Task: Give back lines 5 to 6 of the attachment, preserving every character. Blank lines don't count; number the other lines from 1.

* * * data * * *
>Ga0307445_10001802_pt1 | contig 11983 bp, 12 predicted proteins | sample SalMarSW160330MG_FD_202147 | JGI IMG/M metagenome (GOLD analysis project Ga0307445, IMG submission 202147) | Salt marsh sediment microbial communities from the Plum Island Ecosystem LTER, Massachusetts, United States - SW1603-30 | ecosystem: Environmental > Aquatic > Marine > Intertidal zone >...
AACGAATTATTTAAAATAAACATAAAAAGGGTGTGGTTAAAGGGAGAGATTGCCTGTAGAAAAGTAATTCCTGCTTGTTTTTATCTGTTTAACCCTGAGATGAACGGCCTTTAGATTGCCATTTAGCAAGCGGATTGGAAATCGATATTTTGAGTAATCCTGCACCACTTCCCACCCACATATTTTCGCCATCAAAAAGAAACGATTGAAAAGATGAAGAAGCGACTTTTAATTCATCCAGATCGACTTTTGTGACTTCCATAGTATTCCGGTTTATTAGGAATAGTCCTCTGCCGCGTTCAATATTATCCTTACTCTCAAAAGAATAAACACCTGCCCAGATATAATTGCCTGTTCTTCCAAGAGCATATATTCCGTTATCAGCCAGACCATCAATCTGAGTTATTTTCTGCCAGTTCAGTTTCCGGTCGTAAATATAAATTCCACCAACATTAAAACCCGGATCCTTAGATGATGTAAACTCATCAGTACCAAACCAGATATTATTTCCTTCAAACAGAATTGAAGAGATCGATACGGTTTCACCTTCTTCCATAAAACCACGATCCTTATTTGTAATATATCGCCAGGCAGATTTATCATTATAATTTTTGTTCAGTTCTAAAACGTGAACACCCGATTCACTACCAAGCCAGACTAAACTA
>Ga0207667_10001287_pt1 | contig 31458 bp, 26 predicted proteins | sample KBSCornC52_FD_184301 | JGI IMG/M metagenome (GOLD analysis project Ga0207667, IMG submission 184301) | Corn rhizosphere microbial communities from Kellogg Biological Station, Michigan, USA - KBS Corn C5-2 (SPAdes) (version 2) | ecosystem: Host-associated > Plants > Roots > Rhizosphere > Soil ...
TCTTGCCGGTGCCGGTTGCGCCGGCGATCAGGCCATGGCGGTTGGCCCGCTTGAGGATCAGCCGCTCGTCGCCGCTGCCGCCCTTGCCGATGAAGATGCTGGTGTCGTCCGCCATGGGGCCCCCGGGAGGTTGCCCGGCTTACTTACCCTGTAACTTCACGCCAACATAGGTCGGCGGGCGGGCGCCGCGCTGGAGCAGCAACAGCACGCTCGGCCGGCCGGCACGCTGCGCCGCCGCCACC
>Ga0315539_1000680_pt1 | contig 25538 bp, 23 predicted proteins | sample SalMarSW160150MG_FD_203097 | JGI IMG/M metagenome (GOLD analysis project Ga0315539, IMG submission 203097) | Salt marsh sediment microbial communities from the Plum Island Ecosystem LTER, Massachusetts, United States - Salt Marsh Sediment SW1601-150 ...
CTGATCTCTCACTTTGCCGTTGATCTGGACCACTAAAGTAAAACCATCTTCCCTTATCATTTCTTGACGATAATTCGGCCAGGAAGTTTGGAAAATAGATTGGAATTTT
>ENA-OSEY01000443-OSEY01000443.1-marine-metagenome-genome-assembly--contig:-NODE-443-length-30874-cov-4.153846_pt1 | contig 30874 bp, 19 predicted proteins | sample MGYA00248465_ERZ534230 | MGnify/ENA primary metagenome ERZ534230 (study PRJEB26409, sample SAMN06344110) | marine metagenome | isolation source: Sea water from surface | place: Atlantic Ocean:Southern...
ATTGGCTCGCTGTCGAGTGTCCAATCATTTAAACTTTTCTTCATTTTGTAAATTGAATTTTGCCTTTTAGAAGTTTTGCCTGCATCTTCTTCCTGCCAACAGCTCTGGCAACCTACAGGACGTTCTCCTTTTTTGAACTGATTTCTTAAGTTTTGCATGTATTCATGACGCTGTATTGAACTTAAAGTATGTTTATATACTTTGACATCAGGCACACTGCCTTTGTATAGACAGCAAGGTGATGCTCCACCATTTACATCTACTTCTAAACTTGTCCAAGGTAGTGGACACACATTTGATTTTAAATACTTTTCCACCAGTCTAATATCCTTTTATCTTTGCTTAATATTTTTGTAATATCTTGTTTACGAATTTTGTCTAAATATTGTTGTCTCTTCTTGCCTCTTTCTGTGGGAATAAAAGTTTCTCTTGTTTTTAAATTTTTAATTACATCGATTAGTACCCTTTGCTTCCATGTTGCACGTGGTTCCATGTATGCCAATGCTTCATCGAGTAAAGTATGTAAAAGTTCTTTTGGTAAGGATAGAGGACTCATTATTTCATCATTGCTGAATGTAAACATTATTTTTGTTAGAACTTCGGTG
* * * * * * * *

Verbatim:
>Ga0315539_1000680_pt1 | contig 25538 bp, 23 predicted proteins | sample SalMarSW160150MG_FD_203097 | JGI IMG/M metagenome (GOLD analysis project Ga0315539, IMG submission 203097) | Salt marsh sediment microbial communities from the Plum Island Ecosystem LTER, Massachusetts, United States - Salt Marsh Sediment SW1601-150 ...
CTGATCTCTCACTTTGCCGTTGATCTGGACCACTAAAGTAAAACCATCTTCCCTTATCATTTCTTGACGATAATTCGGCCAGGAAGTTTGGAAAATAGATTGGAATTTT